A three-year US study has concluded electronic patient records deliver substantial cost savings and care improvements on paper ones.
A three-year study carried out in the US has confirmed that in medical settings, electronic patient records deliver both substantial cost savings and improvements to frontline care.
Back in 2010, the Buffalo-Niagara region of west New York was awarded a $16.1 million (£9.85 million) federal stimulus grants to study whether or not converting records to an electronic format would improve the health and treatment of people with diabetes.
According to Buffalo News, more than 300 doctors took part in the programme and their findings were uniformly positive, with the new systems helping clinicians to control patients’ blood sugar levels and prevent avoidable hospitalisations.
At 57 practices that used electronic patient records consistently over a one-year period, the percentage of patients with uncontrolled blood sugar levels dropped by an average of four per cent – and as much as ten per cent in some cases.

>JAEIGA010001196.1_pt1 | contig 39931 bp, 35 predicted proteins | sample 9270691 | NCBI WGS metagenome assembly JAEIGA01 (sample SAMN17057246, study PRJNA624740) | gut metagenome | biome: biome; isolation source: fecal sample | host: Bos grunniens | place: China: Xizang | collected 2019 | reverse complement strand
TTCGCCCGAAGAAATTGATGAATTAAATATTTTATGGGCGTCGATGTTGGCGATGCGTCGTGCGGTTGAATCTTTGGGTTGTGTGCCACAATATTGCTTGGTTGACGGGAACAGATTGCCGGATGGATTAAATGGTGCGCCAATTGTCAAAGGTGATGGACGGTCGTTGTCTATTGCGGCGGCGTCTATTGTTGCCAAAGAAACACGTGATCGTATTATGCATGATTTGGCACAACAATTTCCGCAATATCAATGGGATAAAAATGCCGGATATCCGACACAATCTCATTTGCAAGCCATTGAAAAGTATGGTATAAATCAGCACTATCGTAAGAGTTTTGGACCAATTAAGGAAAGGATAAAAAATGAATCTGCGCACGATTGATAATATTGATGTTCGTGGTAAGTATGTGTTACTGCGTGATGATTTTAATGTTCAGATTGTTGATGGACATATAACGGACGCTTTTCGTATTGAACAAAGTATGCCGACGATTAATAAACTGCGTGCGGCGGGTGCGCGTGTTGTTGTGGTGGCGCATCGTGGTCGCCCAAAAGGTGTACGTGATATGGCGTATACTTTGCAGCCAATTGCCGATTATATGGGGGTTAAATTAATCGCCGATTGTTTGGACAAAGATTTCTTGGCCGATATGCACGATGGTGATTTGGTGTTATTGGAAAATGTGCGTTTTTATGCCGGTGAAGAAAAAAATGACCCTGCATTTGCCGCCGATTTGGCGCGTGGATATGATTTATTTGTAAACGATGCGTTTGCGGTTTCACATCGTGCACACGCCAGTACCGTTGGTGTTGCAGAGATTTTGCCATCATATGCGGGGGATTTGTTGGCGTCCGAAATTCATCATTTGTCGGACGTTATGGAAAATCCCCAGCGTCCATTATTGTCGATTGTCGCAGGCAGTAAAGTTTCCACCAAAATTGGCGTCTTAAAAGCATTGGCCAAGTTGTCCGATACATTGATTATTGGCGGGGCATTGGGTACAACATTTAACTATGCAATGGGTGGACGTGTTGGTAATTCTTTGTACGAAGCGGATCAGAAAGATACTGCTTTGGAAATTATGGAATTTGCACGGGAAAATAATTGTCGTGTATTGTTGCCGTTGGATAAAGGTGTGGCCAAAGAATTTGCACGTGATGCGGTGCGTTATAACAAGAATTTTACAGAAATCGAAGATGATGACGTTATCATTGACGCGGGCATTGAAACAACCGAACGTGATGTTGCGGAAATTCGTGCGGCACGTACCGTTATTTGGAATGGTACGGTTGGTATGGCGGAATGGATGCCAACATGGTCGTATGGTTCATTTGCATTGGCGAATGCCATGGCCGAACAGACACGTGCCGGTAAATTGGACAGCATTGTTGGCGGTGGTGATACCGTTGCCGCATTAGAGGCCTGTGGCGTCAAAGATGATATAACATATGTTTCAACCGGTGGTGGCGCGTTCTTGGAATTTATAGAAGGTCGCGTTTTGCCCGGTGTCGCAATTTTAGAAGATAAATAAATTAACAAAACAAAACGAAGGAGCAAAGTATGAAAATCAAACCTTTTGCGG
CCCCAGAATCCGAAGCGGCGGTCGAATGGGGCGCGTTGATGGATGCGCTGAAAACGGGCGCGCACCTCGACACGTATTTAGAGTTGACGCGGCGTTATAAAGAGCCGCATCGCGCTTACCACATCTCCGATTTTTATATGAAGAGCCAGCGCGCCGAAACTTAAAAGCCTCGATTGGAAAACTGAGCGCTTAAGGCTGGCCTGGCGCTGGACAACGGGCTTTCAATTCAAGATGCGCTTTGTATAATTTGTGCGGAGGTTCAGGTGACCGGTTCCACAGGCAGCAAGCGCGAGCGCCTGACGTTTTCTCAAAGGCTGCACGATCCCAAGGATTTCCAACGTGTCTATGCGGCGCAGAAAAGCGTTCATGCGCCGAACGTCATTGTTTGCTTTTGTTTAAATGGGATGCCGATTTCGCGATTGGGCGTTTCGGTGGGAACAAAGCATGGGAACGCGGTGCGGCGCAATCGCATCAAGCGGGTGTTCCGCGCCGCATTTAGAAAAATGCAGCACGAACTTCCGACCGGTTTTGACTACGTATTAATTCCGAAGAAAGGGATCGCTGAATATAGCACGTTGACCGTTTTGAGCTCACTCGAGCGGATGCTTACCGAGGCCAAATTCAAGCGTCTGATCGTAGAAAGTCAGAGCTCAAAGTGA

Furthermore, for every 100 people with diabetes, the practices prevented three avoidable hospitalisations. This translates to savings of around $600 annually per patient, the researchers noted.
If 20 per cent of the estimated number of diabetics in the Buffalo-Niagara region were covered by the same system, they added, as much as $18 million per year could be saved.
"I would say it met our expectations. We have high expectations for what technology can do," commented Daniel Porreca, executive director of HEALTHeLINK, which implemented the programme. "We expected to find that impact on care, and we’re starting to see the evidence."
There are a variety of ways electronic document management systems can deliver improvements over paper-based ones. In this study, the researchers made standardised diabetes registries to track patients’ lab tests and results, facilitating easier analysis of whether or not treatments were working. The system also sent out automatic alerts when a patient missed a scheduled appointment.
"You can’t do the type of analysis we’re talking about with paper," Mr Porreca argued.
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